The surplus of emission allowances in the EU emission trading system keeps growing. According to figures released today by the Commission and tallied by the indispensable Sandbag, the 2011 surplus was 163 million allowances. The total surplus over the current trading period 2008-2012 thus rises to 355 million allowances. The largest share goes to the energy-intensive industries, who nevertheless keep complaining that the ETS is ruining their businesses. Steel and cement account for 279 million and 195 million surplus allowances respectively. If targets are not tightened, the EU ETS will probably be oversupplied until at least 2020.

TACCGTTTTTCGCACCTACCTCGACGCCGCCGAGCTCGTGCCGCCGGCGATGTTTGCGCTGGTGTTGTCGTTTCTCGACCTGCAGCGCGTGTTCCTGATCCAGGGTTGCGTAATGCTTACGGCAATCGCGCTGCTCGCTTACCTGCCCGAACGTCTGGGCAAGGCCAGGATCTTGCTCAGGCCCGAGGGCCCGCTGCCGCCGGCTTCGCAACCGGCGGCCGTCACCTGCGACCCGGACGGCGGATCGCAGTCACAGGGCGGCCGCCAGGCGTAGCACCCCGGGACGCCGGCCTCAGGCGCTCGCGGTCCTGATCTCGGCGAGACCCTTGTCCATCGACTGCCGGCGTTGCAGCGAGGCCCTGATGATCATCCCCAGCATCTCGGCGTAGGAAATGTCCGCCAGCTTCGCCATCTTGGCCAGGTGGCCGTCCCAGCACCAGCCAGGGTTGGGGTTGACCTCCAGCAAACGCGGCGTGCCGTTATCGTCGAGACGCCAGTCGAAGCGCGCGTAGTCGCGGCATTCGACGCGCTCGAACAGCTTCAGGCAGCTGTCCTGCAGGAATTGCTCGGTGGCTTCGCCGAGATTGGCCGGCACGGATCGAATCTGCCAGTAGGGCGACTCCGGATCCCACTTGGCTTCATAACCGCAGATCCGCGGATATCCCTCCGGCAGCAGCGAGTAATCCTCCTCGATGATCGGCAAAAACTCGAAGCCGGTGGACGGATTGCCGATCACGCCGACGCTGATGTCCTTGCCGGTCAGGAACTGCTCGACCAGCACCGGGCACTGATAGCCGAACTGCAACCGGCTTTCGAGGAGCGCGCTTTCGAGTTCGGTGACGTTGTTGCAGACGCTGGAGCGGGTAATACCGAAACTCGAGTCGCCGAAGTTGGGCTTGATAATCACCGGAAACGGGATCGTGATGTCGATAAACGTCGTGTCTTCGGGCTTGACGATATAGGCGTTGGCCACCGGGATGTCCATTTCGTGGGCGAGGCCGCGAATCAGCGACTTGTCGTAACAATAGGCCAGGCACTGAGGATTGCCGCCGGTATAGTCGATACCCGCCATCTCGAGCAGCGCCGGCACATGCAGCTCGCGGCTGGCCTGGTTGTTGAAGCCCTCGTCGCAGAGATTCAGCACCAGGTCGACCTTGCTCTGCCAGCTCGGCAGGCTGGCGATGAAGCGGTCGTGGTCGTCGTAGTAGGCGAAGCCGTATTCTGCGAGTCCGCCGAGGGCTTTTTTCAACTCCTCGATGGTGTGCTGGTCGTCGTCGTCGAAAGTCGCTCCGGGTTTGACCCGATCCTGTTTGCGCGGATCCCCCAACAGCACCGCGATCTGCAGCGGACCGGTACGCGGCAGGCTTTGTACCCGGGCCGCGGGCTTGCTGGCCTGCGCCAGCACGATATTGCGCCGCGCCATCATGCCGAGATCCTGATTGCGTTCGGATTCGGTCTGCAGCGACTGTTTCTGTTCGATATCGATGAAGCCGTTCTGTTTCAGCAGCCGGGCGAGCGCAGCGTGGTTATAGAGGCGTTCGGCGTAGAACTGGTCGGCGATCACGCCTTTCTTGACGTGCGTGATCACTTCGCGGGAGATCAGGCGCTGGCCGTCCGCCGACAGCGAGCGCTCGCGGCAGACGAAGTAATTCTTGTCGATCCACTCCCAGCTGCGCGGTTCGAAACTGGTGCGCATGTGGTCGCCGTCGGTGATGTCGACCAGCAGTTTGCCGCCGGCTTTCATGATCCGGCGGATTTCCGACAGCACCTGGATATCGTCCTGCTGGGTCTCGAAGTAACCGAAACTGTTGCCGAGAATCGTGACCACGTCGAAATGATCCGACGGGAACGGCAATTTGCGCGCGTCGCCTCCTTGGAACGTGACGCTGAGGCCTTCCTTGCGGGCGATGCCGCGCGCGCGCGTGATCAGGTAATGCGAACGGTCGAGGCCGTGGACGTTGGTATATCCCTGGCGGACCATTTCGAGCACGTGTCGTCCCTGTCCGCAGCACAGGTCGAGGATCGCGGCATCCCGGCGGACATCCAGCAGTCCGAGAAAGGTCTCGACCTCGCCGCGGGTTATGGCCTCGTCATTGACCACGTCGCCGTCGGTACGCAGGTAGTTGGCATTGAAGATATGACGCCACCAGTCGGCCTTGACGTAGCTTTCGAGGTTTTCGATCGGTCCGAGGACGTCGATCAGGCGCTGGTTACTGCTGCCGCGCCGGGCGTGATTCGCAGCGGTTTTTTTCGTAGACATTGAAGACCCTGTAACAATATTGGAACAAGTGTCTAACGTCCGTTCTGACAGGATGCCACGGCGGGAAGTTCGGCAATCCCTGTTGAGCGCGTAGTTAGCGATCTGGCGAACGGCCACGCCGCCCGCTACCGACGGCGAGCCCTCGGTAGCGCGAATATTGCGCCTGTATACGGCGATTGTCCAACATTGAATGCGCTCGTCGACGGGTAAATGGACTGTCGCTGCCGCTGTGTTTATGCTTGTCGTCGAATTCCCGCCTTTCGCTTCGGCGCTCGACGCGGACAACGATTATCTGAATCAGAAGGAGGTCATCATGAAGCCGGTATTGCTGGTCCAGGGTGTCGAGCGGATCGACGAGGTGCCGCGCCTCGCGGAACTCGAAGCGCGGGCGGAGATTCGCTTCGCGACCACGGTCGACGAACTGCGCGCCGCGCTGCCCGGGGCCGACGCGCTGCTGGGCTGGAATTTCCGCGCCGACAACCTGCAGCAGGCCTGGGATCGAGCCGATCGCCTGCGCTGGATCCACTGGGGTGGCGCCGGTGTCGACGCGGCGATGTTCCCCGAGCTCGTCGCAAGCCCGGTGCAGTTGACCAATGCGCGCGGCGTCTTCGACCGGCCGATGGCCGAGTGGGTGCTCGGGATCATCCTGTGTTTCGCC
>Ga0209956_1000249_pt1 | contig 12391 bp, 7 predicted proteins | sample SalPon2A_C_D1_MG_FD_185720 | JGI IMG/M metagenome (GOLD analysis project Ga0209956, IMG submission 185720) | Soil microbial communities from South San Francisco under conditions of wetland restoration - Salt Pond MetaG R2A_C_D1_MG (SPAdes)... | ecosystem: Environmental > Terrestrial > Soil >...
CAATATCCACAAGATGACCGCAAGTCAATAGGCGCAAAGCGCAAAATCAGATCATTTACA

Germany is especially interesting. German GDP grew by 3% in 2011 and many had predicted that the nuclear phase out would lead to an increase in emissions. Instead, 2011 emissions were 1% below 2010 – and the reductions came in particular from the energy sector. According to a press release from the German Federal Environment Agency, emissions from large combustion installations dropped by 6% and emissions from small installations by 2%. The mild winter was certainly one factor, but still the dire predictions made by critics of the nuclear phaseout were obviously completely overblown.